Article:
HC2 – The Winter Woods

This is the second in Frog Gods Hex Crawl Chronicles series. As in the first, this is a Wilderness adventure in the vein of Judges Guild Wilderlands line. The centerpiece of the product is a map, about 26 hexes long and 44 hexes wide, each hex being 6 miles across. Scattered about this wilderness area are human settlements, demi-human camps, monster lairs, strange towers, mysterious things, and a touch of the fantastic. There are about a thousand hexes on the map and about one in ten have something out of the ordinary associated with them. The idea of the product is that the party will “hex-crawl” and adventure through the wilderness finding adventure as they go along, be it through wandering monsters or the pre-planned encounters described in the book. Sometimes deadly adventure: like many old school products, this one has a wide variety of challenge levels in it. The wise party will know when to run away and when to seek help.

This time out the adventure locale is the Winter Woods. The western portion is mountainous, while the eastern is composed of the Black Water, a sea/ocean. In between lies wooded and hilly terrain, with a few rivers. The effect is four distinct bands of terrain running form west to east. In to this we add a few elements. First are two races of men. One is indigenous to the region and fairly primitive while the other, the dark-skinned Northmen, were set on colonizing the region until their empire fell apart. Guess they shouldn’t have built their chief city on the edge of the madness-inducing Black Water. A strong theme running through this region is the Queen of the WInter Winds. This is a kind of snow queen who will one day awaken and bring with her … Well, there’s lot’s of rumors of what she will bring. Invasions of snow creatures from the far north? The gradual cold death of the world? That’s up to the DM to decide. There are plenty of hex encounters in the region that deal in one way or another with the Queen, either directly with her & her minions or with creatures & tales related to her. We get a small rumor table and a wandering table that could have come straight out of the 1E DMG … and as much as I love the 1E DMG, that’s not a compliment. It’s relatively staid and lacks the personality the rest of the product brings to the table. The Wilderlands hex descriptions were really just a sentence or two however the hex descriptions in this product range to the 8-10 sentence paragraph length, followed by s short stat block. I found the lack of detail in Wilderlands to leave my mind racing and wondering what was going on, which I loved. The charm of Tom Bombadil is lost after you read his unabridged biography. The extra detail in this version does steal away some of the wonder that Wilderlands provided, however not so much as to leave us with “generic kobold with rusty shortsword. 3hp” that is so common in modern games. The detail is enough to get you going but leaves a lot left for the DM to work with.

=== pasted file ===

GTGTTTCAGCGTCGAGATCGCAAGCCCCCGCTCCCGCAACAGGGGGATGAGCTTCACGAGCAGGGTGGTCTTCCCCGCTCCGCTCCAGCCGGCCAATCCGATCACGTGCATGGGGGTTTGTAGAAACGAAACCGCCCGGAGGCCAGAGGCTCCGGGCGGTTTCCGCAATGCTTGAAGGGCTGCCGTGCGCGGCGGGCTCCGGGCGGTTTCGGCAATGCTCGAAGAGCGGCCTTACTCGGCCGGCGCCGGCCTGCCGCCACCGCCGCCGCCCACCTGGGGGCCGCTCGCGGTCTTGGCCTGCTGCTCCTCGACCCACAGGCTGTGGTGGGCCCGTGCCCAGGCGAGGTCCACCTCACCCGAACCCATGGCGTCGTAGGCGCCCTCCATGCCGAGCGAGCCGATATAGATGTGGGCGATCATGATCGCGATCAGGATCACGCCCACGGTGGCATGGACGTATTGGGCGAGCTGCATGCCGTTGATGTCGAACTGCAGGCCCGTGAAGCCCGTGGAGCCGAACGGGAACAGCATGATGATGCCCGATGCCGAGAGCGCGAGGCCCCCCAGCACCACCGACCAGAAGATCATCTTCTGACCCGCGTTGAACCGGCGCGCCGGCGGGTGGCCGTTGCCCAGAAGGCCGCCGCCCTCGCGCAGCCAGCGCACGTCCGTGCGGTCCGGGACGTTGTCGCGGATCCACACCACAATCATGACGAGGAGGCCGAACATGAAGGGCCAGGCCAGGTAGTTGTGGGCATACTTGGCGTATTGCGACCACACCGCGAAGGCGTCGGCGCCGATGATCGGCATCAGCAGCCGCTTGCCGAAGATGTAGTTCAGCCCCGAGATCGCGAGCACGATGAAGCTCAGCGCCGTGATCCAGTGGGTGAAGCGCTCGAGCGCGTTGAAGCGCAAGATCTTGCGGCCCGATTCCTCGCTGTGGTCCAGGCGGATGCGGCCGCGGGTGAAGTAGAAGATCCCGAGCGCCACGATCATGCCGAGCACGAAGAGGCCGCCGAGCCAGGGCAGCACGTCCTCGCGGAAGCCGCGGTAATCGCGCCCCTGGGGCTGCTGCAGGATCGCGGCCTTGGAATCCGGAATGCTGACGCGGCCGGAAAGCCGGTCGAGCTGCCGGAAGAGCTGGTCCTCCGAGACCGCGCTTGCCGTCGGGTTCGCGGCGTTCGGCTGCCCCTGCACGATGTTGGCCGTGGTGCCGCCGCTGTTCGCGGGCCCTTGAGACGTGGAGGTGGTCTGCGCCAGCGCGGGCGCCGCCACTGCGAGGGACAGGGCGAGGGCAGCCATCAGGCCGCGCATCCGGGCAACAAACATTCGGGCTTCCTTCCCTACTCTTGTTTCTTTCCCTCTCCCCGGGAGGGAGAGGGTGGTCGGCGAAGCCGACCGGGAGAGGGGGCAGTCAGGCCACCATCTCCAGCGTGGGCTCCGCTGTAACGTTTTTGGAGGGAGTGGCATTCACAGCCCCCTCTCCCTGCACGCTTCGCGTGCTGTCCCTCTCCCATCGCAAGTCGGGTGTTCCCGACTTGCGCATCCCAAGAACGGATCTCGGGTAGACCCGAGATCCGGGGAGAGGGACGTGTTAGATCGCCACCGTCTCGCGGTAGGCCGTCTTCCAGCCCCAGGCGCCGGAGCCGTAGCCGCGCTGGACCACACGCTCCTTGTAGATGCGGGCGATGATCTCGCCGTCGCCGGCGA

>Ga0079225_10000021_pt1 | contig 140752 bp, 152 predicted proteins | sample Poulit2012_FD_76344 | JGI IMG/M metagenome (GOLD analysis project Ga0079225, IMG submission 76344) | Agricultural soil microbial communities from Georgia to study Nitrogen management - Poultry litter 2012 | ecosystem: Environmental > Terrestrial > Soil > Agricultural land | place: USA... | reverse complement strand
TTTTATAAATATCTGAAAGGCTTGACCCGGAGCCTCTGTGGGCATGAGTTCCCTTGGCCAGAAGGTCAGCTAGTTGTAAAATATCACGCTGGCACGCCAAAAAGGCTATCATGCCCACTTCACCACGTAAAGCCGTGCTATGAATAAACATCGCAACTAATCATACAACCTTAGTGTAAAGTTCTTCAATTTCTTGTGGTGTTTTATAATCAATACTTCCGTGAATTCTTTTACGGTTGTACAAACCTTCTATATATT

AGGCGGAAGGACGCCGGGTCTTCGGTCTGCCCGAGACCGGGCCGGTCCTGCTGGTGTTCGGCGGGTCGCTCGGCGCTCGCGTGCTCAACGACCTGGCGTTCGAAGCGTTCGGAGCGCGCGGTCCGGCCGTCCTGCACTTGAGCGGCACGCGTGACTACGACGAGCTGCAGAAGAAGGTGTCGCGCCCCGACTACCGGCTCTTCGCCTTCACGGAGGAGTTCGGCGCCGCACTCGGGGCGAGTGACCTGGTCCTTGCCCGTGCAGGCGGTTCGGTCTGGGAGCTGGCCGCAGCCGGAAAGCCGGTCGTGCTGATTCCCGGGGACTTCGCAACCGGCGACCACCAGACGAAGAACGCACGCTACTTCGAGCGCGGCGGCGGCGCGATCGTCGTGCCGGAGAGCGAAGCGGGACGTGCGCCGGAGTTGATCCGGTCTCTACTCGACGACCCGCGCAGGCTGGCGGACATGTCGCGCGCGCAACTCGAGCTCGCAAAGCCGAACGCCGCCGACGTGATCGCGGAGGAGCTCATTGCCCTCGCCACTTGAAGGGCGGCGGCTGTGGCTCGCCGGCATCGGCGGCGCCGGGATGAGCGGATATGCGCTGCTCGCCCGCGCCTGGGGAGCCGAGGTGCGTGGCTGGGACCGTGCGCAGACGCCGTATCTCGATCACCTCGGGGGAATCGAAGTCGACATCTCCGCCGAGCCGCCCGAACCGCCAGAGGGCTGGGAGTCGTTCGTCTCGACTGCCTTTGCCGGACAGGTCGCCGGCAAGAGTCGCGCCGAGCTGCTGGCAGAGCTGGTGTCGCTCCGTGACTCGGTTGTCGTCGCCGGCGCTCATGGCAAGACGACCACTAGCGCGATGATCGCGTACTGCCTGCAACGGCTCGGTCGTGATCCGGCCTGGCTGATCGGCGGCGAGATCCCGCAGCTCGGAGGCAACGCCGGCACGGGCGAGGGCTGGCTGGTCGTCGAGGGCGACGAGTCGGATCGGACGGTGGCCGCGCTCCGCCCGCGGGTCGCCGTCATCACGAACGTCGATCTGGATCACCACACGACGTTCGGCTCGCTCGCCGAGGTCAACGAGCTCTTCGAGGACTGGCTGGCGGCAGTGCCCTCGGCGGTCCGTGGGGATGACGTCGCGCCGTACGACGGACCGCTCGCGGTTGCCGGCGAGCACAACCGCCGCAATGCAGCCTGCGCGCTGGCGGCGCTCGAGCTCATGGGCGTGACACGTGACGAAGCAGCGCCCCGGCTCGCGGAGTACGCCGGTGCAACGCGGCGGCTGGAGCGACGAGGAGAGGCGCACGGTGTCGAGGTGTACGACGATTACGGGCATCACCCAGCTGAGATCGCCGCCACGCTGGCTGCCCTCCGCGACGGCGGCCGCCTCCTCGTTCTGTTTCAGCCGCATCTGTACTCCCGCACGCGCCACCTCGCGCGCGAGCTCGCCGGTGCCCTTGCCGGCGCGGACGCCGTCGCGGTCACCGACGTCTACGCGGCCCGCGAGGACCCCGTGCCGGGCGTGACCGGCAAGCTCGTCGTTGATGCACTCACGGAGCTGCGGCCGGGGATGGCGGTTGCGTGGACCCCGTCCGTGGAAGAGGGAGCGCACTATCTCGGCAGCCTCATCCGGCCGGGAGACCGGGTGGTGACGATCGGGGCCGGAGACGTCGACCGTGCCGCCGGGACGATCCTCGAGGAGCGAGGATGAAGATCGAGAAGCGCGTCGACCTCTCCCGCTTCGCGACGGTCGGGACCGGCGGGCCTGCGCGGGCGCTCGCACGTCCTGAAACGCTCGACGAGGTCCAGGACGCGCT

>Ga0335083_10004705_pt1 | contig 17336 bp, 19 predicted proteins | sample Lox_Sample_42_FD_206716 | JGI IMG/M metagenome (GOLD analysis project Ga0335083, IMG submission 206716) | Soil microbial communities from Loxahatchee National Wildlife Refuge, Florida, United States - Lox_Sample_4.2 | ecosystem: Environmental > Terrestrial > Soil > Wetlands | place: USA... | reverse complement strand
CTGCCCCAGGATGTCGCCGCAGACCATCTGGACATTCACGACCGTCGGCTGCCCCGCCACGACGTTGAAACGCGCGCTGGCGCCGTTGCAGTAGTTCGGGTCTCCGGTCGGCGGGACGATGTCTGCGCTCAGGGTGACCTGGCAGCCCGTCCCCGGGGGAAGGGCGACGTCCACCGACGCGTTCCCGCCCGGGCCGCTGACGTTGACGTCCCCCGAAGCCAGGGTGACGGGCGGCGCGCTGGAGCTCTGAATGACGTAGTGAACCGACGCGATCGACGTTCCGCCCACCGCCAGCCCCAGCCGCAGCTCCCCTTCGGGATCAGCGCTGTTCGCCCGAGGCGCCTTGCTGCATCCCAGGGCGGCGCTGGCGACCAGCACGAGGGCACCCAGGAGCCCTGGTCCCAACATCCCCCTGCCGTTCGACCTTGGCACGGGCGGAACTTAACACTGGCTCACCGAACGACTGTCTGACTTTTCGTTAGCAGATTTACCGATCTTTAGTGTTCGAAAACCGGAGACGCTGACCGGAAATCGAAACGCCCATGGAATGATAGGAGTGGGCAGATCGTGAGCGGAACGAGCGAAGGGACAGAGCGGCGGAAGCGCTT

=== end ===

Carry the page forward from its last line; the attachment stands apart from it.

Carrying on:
The land has a more fairy-like feel to it than a typical D&D game. Elves are more fey-like, dwarves have grey skin, twinkling amber eyes, and hair like spanish moss. There’s an encounter with a group of pixie-dragons; miniature dragons with butterfly wings that are frolicking in a seeming endless field of coneflowers. Those are the sorts of encounters that can add the wonder & excitement of the unknown back in to your game, and THAT is exactly what I’m looking for in a product. ┬áThis product brings the Old School vibe hard. Lot’s and lot’s of special encounter details are present. Things like an idol that, when touched, drains blood from the user, and a level, like a vampire and in return a hoarse whispering echoes in the characters head, warning of an impending doom. Or, maybe, an old ships compass found embedded in the forest floor that is broken … it always points towards DEATH! Or how about the hex that, on moonless nights, has 13 wraiths that look like decrepit old people who wear wraths of black roses and have iron nails for teeth that waylay travelers … and they drain magic levels instead of character levels. This is the sort of originality and sense of wonder that the mainstream game somehow lost along the way in it’s various editions, and I’m very happy that it’s surfacing again.

My complaints are much the same as with the first in the series. The map in this printed product is better than the one in the first, but it’s still very dark and difficult to read. I suspect it is color in PDF and that’s not translating well to the B&W print copy I have. I would love to see things organized a bit better, either with the various settlements grouped in the beginning, or the various encounters actually denoted on the map with a back dot or some such. This are just quibbles though. The booklet is a fine product either to be used as an adventure locale or mined for the fantastic encounters that can be placed in to a DM’s existing game.

This is available on DriveThru.


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